The Rise and Fall of the American Jewish PhD
This paper is concerned with trends over the post-WWII period in the employment of American Jews as College and University teachers and in their receipt of the PhD. The empirical analysis is for PhD production from 1950 to 2004 and Jews are identified by the Distinctive Jewish Name (DJN) technique. Descriptive statistics and multiple regression analyses are reported. Central roles are played in the regression analysis by variables for military conscription, the Korean and Vietnam Wars, and US government funding for research and development. Among the DJNs, the simple data show that male PhD graduates increased in number in the post-war period up to early 1970s, and declined thereafter. Among DJN women, however, annual PhD production increased throughout the period. The ratio of DJN to all PhDs declined throughout the period for both men and women. Other variables the same, male DJN PhD production increased to about 1967 and then declined, while for DJN females it increased throughout the period. The ratio of DJN to all PhDs started to decline among men in the 1950s and continued thereafter, while among women the DJN share increased until about 1979, and then declined. These data are consisted with the hypothesis that discrimination against Jews in salaried professional occupations declined in the post-WWII period earlier in College and University teaching than in other sectors of the economy that do not require a PhD degree for employment.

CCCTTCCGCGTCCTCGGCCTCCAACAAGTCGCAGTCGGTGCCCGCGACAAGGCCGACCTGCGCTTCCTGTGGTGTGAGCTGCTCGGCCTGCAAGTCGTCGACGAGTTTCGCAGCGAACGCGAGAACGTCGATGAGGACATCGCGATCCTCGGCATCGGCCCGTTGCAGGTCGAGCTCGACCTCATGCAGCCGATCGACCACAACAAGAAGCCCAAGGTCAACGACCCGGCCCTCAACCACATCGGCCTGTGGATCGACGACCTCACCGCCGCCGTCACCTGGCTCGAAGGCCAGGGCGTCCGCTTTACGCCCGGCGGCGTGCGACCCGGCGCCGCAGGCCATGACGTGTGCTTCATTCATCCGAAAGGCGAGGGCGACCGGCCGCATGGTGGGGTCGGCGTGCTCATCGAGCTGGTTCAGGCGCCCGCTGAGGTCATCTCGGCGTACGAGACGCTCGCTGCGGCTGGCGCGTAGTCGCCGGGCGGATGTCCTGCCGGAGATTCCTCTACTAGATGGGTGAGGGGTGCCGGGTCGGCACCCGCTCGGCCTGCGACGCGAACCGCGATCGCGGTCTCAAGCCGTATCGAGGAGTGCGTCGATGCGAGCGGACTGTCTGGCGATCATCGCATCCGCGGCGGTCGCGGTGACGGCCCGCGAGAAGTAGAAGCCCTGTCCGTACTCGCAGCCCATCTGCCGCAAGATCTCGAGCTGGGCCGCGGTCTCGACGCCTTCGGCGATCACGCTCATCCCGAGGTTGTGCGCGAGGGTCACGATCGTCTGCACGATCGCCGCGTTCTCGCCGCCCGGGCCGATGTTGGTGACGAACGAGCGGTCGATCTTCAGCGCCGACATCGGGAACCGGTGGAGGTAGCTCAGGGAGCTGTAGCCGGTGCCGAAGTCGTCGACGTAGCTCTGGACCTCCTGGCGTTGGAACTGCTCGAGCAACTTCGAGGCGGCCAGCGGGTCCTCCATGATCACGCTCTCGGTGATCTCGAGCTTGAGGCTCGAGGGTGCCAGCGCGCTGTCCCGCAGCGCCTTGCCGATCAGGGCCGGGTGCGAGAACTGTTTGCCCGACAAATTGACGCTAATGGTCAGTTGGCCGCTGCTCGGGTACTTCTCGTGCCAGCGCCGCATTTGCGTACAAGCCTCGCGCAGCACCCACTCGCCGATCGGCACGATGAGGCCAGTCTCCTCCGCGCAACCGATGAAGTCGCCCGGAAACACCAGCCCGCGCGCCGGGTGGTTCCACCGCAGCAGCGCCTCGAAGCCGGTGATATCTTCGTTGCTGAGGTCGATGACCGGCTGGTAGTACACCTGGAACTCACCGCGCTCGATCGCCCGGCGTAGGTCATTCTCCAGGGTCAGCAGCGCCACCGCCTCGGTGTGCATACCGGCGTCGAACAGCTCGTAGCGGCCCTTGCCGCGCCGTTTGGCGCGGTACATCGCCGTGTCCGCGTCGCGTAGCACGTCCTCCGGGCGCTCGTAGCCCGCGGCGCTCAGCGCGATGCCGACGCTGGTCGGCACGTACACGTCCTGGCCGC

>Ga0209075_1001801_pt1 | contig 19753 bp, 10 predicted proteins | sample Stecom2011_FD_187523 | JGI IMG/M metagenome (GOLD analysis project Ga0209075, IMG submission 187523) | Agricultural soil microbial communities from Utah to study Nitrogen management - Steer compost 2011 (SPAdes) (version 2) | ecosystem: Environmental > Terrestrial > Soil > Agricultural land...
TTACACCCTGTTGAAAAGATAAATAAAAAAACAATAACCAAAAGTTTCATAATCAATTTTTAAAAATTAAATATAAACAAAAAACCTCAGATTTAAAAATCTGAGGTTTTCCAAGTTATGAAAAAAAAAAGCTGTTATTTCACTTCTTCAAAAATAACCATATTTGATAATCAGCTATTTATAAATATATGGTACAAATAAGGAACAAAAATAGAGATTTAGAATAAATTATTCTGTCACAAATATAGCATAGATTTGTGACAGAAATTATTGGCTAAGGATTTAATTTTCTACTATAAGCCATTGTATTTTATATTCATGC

|Date of creation:||Mar 2008|
|Publication status:||published in: Contemporary Jewry, 2009, 29 (1), 67-84 (Marshall Sklare Memorial Lecture, Association for the Social Scientific Study of Jewry, Toronto, December 2007)|
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